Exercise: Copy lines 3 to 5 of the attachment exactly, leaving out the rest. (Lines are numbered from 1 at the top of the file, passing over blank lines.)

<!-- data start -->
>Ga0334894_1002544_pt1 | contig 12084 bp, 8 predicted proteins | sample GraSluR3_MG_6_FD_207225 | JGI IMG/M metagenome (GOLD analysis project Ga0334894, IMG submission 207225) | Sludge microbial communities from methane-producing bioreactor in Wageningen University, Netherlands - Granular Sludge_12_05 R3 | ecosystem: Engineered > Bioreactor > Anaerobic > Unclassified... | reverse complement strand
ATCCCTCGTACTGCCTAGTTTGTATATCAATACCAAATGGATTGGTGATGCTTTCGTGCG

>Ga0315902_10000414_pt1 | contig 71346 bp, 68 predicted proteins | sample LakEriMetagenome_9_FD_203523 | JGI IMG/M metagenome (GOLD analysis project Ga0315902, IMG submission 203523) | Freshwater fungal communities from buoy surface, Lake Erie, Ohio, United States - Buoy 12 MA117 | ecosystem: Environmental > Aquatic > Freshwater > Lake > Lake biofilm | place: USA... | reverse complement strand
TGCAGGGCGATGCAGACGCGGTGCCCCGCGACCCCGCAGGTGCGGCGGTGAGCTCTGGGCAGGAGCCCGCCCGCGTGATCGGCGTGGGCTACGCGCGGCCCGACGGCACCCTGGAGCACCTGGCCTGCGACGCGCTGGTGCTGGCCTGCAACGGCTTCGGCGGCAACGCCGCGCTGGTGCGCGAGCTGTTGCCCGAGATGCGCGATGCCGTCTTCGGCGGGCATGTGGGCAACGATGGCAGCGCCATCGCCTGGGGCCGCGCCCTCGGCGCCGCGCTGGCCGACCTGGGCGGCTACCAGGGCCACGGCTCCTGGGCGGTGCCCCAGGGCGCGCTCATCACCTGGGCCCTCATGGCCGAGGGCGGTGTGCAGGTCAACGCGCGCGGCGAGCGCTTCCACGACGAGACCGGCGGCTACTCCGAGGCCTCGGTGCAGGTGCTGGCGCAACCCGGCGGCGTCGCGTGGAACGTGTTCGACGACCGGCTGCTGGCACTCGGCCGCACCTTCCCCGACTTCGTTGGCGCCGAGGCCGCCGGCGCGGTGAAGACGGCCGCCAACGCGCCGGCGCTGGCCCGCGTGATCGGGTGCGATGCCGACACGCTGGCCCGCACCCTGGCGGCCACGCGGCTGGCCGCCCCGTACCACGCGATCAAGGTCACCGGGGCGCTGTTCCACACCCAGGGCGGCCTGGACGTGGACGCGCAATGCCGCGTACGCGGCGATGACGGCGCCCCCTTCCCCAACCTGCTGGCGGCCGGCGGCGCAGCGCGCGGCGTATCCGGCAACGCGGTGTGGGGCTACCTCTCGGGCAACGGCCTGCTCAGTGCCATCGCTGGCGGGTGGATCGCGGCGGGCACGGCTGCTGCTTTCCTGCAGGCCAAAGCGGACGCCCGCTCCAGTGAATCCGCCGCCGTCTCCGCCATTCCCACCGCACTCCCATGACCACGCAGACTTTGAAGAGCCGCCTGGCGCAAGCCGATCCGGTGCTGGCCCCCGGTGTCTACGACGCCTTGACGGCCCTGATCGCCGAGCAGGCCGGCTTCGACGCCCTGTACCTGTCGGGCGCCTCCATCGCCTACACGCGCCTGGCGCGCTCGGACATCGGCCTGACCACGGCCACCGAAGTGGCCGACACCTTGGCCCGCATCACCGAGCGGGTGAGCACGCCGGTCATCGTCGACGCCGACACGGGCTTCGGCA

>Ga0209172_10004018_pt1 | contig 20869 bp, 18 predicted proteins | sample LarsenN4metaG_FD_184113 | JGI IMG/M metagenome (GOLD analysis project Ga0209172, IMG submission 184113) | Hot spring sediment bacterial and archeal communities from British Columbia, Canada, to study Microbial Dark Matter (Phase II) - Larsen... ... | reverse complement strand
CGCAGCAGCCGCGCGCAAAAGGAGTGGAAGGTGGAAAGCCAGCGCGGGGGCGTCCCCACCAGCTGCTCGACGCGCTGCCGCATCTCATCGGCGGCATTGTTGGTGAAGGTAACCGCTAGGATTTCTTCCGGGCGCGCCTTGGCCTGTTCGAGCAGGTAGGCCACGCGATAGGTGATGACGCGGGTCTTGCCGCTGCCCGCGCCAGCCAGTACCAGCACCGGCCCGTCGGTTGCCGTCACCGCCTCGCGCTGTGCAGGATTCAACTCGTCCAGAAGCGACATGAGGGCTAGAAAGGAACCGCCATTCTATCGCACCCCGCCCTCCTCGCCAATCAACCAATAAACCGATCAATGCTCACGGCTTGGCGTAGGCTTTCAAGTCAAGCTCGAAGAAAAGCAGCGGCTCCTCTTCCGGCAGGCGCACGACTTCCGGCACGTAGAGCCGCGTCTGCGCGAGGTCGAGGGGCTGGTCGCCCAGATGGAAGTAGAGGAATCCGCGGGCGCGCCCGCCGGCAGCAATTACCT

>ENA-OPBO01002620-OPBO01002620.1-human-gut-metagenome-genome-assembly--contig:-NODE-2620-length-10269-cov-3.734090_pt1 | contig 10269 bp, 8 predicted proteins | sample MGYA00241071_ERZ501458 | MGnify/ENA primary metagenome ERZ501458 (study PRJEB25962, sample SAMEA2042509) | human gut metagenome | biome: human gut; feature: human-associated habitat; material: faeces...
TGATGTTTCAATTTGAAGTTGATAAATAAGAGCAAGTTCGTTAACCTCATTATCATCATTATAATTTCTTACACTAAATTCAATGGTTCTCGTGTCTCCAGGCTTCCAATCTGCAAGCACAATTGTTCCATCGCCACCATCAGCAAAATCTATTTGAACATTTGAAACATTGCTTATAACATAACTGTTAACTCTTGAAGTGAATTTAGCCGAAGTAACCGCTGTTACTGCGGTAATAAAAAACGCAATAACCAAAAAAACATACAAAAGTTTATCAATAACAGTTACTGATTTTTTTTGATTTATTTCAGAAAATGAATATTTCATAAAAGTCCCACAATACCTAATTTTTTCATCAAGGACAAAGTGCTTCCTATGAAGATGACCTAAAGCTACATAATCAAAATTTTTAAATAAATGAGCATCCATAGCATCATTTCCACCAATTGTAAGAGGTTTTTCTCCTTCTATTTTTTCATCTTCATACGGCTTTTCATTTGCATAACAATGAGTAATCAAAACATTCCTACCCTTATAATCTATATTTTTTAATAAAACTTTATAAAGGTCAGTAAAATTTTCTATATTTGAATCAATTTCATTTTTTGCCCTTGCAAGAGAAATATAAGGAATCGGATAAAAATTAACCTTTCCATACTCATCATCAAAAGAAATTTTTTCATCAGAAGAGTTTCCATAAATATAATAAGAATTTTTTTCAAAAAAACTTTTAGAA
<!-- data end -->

>Ga0315902_10000414_pt1 | contig 71346 bp, 68 predicted proteins | sample LakEriMetagenome_9_FD_203523 | JGI IMG/M metagenome (GOLD analysis project Ga0315902, IMG submission 203523) | Freshwater fungal communities from buoy surface, Lake Erie, Ohio, United States - Buoy 12 MA117 | ecosystem: Environmental > Aquatic > Freshwater > Lake > Lake biofilm | place: USA... | reverse complement strand
TGCAGGGCGATGCAGACGCGGTGCCCCGCGACCCCGCAGGTGCGGCGGTGAGCTCTGGGCAGGAGCCCGCCCGCGTGATCGGCGTGGGCTACGCGCGGCCCGACGGCACCCTGGAGCACCTGGCCTGCGACGCGCTGGTGCTGGCCTGCAACGGCTTCGGCGGCAACGCCGCGCTGGTGCGCGAGCTGTTGCCCGAGATGCGCGATGCCGTCTTCGGCGGGCATGTGGGCAACGATGGCAGCGCCATCGCCTGGGGCCGCGCCCTCGGCGCCGCGCTGGCCGACCTGGGCGGCTACCAGGGCCACGGCTCCTGGGCGGTGCCCCAGGGCGCGCTCATCACCTGGGCCCTCATGGCCGAGGGCGGTGTGCAGGTCAACGCGCGCGGCGAGCGCTTCCACGACGAGACCGGCGGCTACTCCGAGGCCTCGGTGCAGGTGCTGGCGCAACCCGGCGGCGTCGCGTGGAACGTGTTCGACGACCGGCTGCTGGCACTCGGCCGCACCTTCCCCGACTTCGTTGGCGCCGAGGCCGCCGGCGCGGTGAAGACGGCCGCCAACGCGCCGGCGCTGGCCCGCGTGATCGGGTGCGATGCCGACACGCTGGCCCGCACCCTGGCGGCCACGCGGCTGGCCGCCCCGTACCACGCGATCAAGGTCACCGGGGCGCTGTTCCACACCCAGGGCGGCCTGGACGTGGACGCGCAATGCCGCGTACGCGGCGATGACGGCGCCCCCTTCCCCAACCTGCTGGCGGCCGGCGGCGCAGCGCGCGGCGTATCCGGCAACGCGGTGTGGGGCTACCTCTCGGGCAACGGCCTGCTCAGTGCCATCGCTGGCGGGTGGATCGCGGCGGGCACGGCTGCTGCTTTCCTGCAGGCCAAAGCGGACGCCCGCTCCAGTGAATCCGCCGCCGTCTCCGCCATTCCCACCGCACTCCCATGACCACGCAGACTTTGAAGAGCCGCCTGGCGCAAGCCGATCCGGTGCTGGCCCCCGGTGTCTACGACGCCTTGACGGCCCTGATCGCCGAGCAGGCCGGCTTCGACGCCCTGTACCTGTCGGGCGCCTCCATCGCCTACACGCGCCTGGCGCGCTCGGACATCGGCCTGACCACGGCCACCGAAGTGGCCGACACCTTGGCCCGCATCACCGAGCGGGTGAGCACGCCGGTCATCGTCGACGCCGACACGGGCTTCGGCA

>Ga0209172_10004018_pt1 | contig 20869 bp, 18 predicted proteins | sample LarsenN4metaG_FD_184113 | JGI IMG/M metagenome (GOLD analysis project Ga0209172, IMG submission 184113) | Hot spring sediment bacterial and archeal communities from British Columbia, Canada, to study Microbial Dark Matter (Phase II) - Larsen... ... | reverse complement strand